Ward knew he needed that from his bosses to be successful, “I do not know that anybody to this day would allow or be so permissible as Coach Landry and Tex Schramm were. I traveled at my own discretion searching for all different ways to increase the Cowboys’ program from mediocre to a super conditioning, technology, and all elements program. It was unbelievable how they would allow me to do that.”

    Ultimately, Ward says that every one of his ideas and concepts was about controlling the mind. And, he said, “Randy embraced it more than anyone… he worked through that physically to a point where he could make it unconscious. An artless art.”

    Which isn’t to say they wouldn’t spar from time to time, like the time Ward dared to tell Randy he didn’t know how to hit very well.

    “What do you mean I don’t know how to hit?” White shot back.

    Ward explained it was simply a matter of balance, and utilizing his left side as effectively as his right. Then, decades before sports analytics became prevalent, Ward backed it up with data.

    “I had accelerometers on the bags and would know how much force he was generating,” he said. “Not guessing or trying to feel it; I put numbers on things. It was all analytics to see where Randy was with everything he did.”

    White credits Ward for his success. The Manster has no doubt that he and his Cowboy teammates were exposed to techniques unheard of elsewhere in the NFL.

    “I don’t think we were, I know we were,” he said. “I don’t think anyone else even had the thought of bringing martial artists in to help you with becoming better at playing football… Coach Landry allowed Dr. Bob to implement all of these different ways of training into our football, but in doing so, he was way ahead of everybody. Everybody was playing catch-up to the Cowboys.”

    Ward, in turn, credits White, who was so driven that he once went 15 three-minute rounds with Chai Sirisute, a leader in both Thai Boxing and Muay Thai in the United States. For Ward, it calls to mind a slogan from Bruce Lee himself.

    “Unless we have the ‘want to’ there is no ‘can do,'” he said. “Randy was a ‘want to’ guy and unbelievable guy. I didn’t only bring it to him, but he was so receptive… This guy would push you the nth (degree). Nothing on the field would touch what he would do in training.”

    Then, White would combine it with the other more obvious elements of his persona — the ridiculous conditioning, his unparalleled intimidation — and out came this seamless package. Surely, the appearance of a Texas Cowboy (who was born and raised in Maryland) gave you the impression he dismounted his horse outside Texas Stadium and merely roped cattle with Walt Garrison to prepare for that day’s game.

    Nothing could be further from the truth.

    Randy White remains a treasure in 2019. To this day, if you contact him, he is either driving his truck, out on his tractor working his fields or talking football and telling stories about John Hannah, Anthony Munoz or Ron Jaworski.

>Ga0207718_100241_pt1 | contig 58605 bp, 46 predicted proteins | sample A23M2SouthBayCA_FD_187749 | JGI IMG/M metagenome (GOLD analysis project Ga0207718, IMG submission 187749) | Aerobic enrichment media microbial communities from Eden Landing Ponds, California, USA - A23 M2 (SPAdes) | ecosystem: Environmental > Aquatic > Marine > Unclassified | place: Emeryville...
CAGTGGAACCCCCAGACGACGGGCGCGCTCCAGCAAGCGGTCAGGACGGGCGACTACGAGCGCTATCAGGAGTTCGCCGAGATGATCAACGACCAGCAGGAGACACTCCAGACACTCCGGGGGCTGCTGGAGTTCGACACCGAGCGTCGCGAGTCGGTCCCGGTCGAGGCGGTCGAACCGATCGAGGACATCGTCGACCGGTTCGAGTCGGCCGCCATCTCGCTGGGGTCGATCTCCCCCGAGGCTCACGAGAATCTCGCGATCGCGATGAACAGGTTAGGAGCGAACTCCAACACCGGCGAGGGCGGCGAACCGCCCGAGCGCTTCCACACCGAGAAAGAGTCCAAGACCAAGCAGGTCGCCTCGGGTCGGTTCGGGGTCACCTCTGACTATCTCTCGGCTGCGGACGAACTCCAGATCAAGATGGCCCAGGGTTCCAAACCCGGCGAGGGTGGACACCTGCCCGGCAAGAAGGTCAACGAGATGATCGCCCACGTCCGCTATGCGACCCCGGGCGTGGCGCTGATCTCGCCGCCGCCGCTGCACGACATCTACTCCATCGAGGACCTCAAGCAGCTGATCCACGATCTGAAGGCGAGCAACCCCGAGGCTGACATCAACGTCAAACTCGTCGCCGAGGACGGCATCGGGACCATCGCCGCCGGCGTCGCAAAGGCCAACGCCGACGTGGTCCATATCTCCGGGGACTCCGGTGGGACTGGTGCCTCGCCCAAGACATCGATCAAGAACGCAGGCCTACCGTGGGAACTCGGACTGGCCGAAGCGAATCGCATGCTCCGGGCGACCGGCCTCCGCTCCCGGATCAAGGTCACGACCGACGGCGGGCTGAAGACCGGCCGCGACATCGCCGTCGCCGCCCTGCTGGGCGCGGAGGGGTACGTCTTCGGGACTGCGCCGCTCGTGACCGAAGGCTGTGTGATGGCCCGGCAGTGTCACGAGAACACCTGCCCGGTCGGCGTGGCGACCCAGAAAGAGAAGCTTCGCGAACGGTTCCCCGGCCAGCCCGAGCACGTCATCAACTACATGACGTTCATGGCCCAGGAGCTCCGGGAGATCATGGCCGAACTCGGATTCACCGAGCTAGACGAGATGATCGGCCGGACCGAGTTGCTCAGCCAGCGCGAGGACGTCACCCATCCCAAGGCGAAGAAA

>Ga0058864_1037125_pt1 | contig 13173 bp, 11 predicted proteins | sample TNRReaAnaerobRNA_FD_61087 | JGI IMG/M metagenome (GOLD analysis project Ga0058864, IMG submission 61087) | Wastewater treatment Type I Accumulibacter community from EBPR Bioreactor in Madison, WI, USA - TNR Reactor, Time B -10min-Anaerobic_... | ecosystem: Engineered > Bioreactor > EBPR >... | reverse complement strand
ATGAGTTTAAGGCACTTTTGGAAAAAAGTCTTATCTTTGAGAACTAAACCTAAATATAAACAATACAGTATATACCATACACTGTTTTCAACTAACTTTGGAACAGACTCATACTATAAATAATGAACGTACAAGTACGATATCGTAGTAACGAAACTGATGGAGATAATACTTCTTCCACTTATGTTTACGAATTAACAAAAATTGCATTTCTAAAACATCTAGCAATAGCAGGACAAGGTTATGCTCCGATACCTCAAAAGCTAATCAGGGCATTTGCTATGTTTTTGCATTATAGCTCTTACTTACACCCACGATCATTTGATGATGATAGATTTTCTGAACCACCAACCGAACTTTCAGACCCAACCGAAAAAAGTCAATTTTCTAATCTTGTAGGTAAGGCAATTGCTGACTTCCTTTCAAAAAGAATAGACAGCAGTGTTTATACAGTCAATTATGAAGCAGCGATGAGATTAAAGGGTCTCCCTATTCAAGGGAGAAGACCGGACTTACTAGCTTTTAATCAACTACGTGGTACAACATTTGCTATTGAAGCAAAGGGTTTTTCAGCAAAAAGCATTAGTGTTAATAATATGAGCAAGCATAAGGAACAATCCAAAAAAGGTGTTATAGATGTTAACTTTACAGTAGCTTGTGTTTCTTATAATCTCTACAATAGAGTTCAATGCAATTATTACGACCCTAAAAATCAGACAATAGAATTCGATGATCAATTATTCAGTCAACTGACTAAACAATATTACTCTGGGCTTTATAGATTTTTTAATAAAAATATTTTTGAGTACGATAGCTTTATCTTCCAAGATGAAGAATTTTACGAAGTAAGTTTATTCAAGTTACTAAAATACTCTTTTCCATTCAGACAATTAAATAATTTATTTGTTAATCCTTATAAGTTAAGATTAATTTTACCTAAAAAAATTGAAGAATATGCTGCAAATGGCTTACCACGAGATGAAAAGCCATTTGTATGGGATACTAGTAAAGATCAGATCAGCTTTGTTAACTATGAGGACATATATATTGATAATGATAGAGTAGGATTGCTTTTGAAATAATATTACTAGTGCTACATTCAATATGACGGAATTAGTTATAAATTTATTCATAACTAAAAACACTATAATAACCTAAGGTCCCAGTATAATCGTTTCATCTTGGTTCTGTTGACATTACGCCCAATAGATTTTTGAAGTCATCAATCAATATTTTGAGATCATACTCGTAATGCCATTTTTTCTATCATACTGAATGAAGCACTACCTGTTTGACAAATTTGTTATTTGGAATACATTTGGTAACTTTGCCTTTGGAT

The latter, especially.

    When asked about the Monday Night Football Game against the Saints in 1984 and the sack he made to tie up a game late in the fourth quarter (when he loved to do his best work), he bubbled with excitement.



    “Why they threw that pass (on 3rd and 18), I still won’t know,” he recalled. “I got a good shot on Stabler. I think his head hit the ground first and then his feet. Any time I would see Kenny after that, he said, ‘When you hit me, Randy, that was the last play I ever played in the NFL.'”

    There are stories for days, and you wish he would keep telling them. Like when you ask him about the most memorable sack he ever had.

    “Probably that one against Stabler, I will always remember that one,” he said. “But there were some against Ron Jaworski. I hit him in the NFL Championship Game when they beat us up there. The second play of the game they threw a play-action pass. And I beat the guard immediately, and I grabbed Jaworski. I remember, I was intentionally trying to knock him goofy, right?”



    “And I grabbed him around the waist, and I slammed him down on his head! I drove my face into his face. And when I got up, I knocked myself goofy. When I got up, I kept seeing those black light things shooting in front of my eyes, right. And I always wondered if it bothered Jaworski. Because, you know, I started shaking my head to get the cobwebs out.

    “So I ran into Ron at a trade show a few years ago, and I said, “Hey Ron, do you remember the championship game in the first quarter when I got through and I nailed you. Did that hurt you at all?”

    “Oh yeah, Randy,” Jaworski replied. “Shit, I didn’t recover for the whole game.”

    “Good,” White told him. “It knocked me cuckoo, too.”

    Now, 31 years since he last played, the legend carries on, and the man remains the toughest guy you have ever seen. He’s certainly still the champion of his age bracket. Nobody his age would have a chance if they decided to battle for the belt with The Manster. And, make no mistake, he is staying ready.

    “I’ve been training through the years,” he said. “I had a knee replacement about a year and a couple months ago, and I just started back. We do Pekiti-Tirsia Kali (a Filipino martial art). I miss doing it, and we have more fun sparing and hitting each other with sticks and fake knives. It’s something I enjoy.”

    As our conversation came to a close, he told me about a recent trip to New York. He was there for a televised roundtable alongside fellow defensive line greats Howie Long, Jason Taylor, Bruce Smith and Michael Strahan. He couldn’t help but chime in when Taylor mentioned playing with a chip on his shoulder throughout his own career.

    “I just said: ‘If you don’t think you’re the baddest guy in the world when you walk out onto that football field, you might as well just stay home,'” White recalled. “Howie then chimed in, ‘At least you want to be in the top five.’

    “I thought that was really funny.”
    2016 DCC LOTY Fantasy Football Champion